Going through Zed Shaw's book Exercise 17 [about copying one file to another] where he reduces his these two lines of code

in_file = open(from_file)
indata = in_file.read()

into one as :

indata = open(from_file).read()

there's also a piece of code where he writes

out_file = open(to_file, 'w')

So I was reducing this into one line same as above :

out_file = open(to_file, 'w').write(indata)

This seems to work fine but when I close the out_file there's an error as:

Traceback (most recent call last):
  File "filesCopy.py", line 27, in <module>
AttributeError: 'int' object has no attribute 'close'

I am unable to grasp what is going on and how close() is working here?

  • .write(..) does not return a fil handler, but an integer. – Willem Van Onsem Jan 10 '18 at 8:08

The two are not equivalent. If you write out_file = open(to_file, 'w').write(indata), you have implicitly written:

# equivalent to second code sample
temp = open(to_file, 'w')
out_file = temp.write(indata)

Now as we can see in the documentation of write():

f.write(string) writes the contents of string to the file, returning the number of characters written.

So it returns an integer. So in your second sample out_file is not a file handler, but an integer. Further in the code, you somewhere aim to close the out_file file handler with out_file.close(). But since out_file is no longer a file handler, it thus makes no sense to call close on this.

Nevertheless, by using a context, you do no longer need to perform a .close() yourself, so more elegantly is probably:

with open(to_file, 'w') as out_file:

The reduction in the book itself is allowed (well at least semantically, it is better to use context manager), since the author probably never closes the file handle explicitly.

  • 1
    This sums it up. Thank you so much :D – f__society Jan 10 '18 at 8:56

Following is usually better approach, both for reading & writing:

with open("myfile.txt", "w") as f:
    # do something with f

There is no need to close f with this code.

With code val = open(to_file, 'w').write(indata) "val" will be return value of write function, not open function.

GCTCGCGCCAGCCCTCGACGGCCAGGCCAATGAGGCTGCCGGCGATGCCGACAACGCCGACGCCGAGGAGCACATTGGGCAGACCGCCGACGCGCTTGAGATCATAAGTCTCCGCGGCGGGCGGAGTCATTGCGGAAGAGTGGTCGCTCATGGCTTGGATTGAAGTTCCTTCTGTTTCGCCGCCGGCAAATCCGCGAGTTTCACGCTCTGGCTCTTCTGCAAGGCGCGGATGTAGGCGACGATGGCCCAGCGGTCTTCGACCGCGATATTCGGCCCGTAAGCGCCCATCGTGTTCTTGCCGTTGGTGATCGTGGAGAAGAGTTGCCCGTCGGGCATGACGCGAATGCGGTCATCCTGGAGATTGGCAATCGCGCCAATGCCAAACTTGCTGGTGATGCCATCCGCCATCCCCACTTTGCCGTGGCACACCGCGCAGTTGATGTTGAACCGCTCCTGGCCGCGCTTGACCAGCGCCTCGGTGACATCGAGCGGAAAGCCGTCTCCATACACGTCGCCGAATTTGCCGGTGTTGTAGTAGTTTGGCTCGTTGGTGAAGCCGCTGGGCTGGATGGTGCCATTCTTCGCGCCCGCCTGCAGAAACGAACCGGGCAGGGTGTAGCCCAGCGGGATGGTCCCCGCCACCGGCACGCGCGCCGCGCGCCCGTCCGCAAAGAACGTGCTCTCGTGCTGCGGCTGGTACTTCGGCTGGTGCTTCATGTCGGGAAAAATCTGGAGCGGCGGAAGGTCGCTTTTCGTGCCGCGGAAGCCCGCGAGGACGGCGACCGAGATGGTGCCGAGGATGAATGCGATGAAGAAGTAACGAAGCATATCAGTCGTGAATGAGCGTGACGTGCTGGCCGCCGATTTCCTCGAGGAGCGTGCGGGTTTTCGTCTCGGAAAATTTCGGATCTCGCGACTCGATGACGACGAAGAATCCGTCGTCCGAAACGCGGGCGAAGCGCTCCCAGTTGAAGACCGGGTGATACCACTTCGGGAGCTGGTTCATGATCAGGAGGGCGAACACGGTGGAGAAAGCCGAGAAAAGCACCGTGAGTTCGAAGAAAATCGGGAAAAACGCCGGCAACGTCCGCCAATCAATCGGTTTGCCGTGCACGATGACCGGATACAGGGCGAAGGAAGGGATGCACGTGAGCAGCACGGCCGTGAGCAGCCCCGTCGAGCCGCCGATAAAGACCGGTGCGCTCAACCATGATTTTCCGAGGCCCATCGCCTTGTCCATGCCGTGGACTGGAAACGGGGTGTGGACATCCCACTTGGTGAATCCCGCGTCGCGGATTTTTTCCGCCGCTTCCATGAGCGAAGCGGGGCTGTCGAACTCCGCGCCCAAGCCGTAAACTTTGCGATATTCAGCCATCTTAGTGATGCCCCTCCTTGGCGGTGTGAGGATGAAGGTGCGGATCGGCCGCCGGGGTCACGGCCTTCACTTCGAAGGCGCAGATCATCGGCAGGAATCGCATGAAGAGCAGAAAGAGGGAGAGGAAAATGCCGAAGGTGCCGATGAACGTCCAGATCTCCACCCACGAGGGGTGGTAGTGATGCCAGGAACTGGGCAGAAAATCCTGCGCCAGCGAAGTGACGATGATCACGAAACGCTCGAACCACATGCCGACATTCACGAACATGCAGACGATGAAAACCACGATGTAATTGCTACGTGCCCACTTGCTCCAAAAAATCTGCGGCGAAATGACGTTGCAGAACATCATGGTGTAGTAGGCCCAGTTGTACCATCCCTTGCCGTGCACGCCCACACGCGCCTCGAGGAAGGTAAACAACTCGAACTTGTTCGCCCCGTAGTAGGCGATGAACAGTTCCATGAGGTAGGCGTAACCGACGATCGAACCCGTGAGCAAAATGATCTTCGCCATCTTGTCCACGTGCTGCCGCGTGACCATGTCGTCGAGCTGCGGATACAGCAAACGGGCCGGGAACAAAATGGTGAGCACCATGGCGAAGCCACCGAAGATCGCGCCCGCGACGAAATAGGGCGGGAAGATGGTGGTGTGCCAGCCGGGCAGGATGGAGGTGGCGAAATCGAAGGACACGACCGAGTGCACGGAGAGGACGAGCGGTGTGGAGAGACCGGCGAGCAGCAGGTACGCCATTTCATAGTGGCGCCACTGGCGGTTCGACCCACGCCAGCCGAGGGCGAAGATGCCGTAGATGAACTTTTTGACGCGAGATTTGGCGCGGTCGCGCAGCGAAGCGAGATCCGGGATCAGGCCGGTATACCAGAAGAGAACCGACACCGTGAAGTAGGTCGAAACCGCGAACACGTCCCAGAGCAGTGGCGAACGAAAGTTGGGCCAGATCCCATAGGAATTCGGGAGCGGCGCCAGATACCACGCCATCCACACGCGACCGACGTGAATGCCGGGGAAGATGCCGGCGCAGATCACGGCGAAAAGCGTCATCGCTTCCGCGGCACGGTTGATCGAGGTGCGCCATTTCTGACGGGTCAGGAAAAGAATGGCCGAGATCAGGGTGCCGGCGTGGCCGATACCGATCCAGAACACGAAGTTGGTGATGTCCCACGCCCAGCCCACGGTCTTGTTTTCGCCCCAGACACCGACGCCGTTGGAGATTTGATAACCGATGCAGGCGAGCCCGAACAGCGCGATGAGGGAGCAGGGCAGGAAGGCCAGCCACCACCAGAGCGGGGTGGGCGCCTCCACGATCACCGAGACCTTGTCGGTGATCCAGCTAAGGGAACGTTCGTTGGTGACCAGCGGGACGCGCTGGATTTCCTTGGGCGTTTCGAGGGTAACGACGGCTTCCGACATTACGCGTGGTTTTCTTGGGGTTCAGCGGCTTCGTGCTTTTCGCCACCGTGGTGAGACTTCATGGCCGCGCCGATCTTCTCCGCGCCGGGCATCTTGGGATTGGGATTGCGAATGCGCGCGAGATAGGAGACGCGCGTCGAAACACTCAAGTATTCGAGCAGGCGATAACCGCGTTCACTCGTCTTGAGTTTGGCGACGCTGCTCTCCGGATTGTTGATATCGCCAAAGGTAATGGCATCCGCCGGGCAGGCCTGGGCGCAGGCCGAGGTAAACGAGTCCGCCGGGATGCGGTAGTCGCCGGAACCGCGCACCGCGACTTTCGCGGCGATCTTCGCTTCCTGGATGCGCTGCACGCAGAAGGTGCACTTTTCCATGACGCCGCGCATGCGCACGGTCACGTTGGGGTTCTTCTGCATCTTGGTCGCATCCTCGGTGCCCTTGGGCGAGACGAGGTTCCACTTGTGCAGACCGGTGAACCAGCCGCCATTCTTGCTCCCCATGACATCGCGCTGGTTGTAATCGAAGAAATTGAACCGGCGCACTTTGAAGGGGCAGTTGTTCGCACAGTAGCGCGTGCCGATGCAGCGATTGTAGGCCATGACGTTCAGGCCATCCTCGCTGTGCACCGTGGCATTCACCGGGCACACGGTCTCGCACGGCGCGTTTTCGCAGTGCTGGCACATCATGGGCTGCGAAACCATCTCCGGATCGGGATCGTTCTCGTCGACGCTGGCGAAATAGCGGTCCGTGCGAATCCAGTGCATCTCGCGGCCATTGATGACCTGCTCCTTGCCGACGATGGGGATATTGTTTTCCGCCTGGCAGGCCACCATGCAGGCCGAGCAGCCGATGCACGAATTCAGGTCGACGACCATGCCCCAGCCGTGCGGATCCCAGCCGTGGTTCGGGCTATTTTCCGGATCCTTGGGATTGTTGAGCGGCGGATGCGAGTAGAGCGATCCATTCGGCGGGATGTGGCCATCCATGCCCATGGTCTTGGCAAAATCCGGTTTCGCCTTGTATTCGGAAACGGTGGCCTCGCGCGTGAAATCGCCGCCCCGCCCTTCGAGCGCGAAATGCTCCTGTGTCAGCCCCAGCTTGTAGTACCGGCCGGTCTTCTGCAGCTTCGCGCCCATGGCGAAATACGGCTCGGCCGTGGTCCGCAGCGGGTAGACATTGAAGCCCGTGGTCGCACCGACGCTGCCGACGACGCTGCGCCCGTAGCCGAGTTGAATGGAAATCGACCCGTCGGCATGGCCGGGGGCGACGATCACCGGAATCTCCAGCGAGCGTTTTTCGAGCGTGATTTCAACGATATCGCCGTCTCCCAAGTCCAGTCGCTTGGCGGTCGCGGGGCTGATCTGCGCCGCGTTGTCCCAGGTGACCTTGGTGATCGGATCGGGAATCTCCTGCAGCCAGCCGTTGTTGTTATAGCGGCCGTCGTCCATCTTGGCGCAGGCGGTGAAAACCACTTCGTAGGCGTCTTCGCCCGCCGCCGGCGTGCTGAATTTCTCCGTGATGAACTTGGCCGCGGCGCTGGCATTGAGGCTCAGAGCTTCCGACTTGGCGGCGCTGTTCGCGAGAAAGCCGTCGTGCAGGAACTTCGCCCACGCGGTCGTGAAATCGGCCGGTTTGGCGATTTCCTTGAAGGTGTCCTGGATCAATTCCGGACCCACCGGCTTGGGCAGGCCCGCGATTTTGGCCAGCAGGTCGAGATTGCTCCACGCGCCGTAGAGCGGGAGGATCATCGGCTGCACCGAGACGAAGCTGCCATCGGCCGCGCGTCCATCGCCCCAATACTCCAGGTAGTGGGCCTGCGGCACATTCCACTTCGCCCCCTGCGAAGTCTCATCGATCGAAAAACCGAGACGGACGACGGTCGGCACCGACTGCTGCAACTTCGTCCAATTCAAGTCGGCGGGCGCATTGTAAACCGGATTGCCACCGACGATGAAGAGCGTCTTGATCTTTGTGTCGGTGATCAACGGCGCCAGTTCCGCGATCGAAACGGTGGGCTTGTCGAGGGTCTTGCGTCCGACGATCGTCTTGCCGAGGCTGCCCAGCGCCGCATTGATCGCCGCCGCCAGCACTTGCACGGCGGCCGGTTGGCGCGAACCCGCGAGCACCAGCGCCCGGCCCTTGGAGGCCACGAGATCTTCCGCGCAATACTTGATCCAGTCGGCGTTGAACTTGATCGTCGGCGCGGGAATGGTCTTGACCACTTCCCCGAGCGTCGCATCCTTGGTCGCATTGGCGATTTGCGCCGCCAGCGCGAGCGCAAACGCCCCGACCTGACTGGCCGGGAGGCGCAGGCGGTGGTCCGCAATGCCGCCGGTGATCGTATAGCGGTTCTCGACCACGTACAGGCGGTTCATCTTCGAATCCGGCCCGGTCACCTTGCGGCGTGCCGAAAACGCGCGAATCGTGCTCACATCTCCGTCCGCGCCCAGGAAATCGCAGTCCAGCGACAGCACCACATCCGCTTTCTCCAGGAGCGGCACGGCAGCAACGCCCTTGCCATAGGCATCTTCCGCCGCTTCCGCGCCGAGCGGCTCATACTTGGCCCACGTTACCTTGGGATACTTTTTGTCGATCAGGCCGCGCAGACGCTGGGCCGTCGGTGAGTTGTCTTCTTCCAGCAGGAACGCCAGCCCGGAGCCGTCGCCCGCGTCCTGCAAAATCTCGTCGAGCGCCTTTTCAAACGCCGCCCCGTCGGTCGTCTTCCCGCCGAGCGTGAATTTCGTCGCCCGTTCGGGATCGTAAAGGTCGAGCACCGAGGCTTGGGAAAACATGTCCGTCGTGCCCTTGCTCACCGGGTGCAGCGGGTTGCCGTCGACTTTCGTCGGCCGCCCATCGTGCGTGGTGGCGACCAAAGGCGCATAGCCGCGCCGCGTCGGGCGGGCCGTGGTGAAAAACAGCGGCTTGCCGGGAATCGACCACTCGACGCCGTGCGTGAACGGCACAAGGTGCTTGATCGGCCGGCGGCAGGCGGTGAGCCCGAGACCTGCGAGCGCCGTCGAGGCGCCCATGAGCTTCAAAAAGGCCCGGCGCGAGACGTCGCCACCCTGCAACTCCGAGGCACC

• So is there some precedence involved in these functions? Like in your example val is assigned return value of write() and not open() – f__society Jan 10 '18 at 8:52
  • 1
    It will be the return value of last performed function. – rnso Jan 10 '18 at 8:55
  • oh! That makes it clear, thanks again @rnso :D – f__society Jan 10 '18 at 8:59

The write method returns the number of characters written in your file which is an integer not a file object and therefore doesn't have a close method.

In [6]: a = open('test', 'w')          
In [7]: t = a.write('ssss')
In [8]: t
Out[8]: 4

Also, calling the I/O methods directly on open() is recommended only if you don't want to have any further interaction with the file. Besides, the most proper way to deal with file objects is to use a with statement that closes the file automatically at the end of the block and there's no need to call the close() manually.

with open('filename', 'w') as f:
    # do something
  • But explicitly writing: out_file = open(to_file, 'w') out_file.write(indata) out_file.close() works. Why ? – f__society Jan 10 '18 at 8:44
  • @f__society Because that's the way it should be. The fact that you can close your file manually is a great feature that can be used when you want to keep your file object for a longer time and use it in multiple places (withing a module) and/or within other objects. In that case you won't loose the reference after doing some operations. like what happens in with statement. – Kasramvd Jan 10 '18 at 9:02

The read() function reads the file and then returns the file content, so when you assign indata to read() it's assigning the returned file content. The difference is that the write() function returns the number of characters written, therefore your outdata is now an int object.

Read more about it here: https://docs.python.org/3.6/tutorial/inputoutput.html

Therefore, you cannot combine the write() function into one line and expect to have a referenced file object to close after, and that's disastrous.

The preferred way is to use the with block. Refer to @Willem's answer for more details.


The author "Zed" has already clarified when you will read the page 64 from that book. Please read below:

When I try to make this script shorter, I get an error when I close the files at the end. You probably did something like this, indata = open(from_file).read(), which means you don’t need to then do in_file.close() when you reach the end of the script. It should already be closed by Python once that one line runs.

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